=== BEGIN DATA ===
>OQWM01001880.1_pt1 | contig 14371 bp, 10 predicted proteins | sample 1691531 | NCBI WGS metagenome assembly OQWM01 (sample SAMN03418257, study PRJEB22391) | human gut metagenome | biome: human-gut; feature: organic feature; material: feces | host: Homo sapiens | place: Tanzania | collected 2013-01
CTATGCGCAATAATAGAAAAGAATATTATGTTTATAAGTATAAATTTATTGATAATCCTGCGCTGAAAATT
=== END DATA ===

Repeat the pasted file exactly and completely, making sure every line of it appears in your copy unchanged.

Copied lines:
>OQWM01001880.1_pt1 | contig 14371 bp, 10 predicted proteins | sample 1691531 | NCBI WGS metagenome assembly OQWM01 (sample SAMN03418257, study PRJEB22391) | human gut metagenome | biome: human-gut; feature: organic feature; material: feces | host: Homo sapiens | place: Tanzania | collected 2013-01
CTATGCGCAATAATAGAAAAGAATATTATGTTTATAAGTATAAATTTATTGATAATCCTGCGCTGAAAATT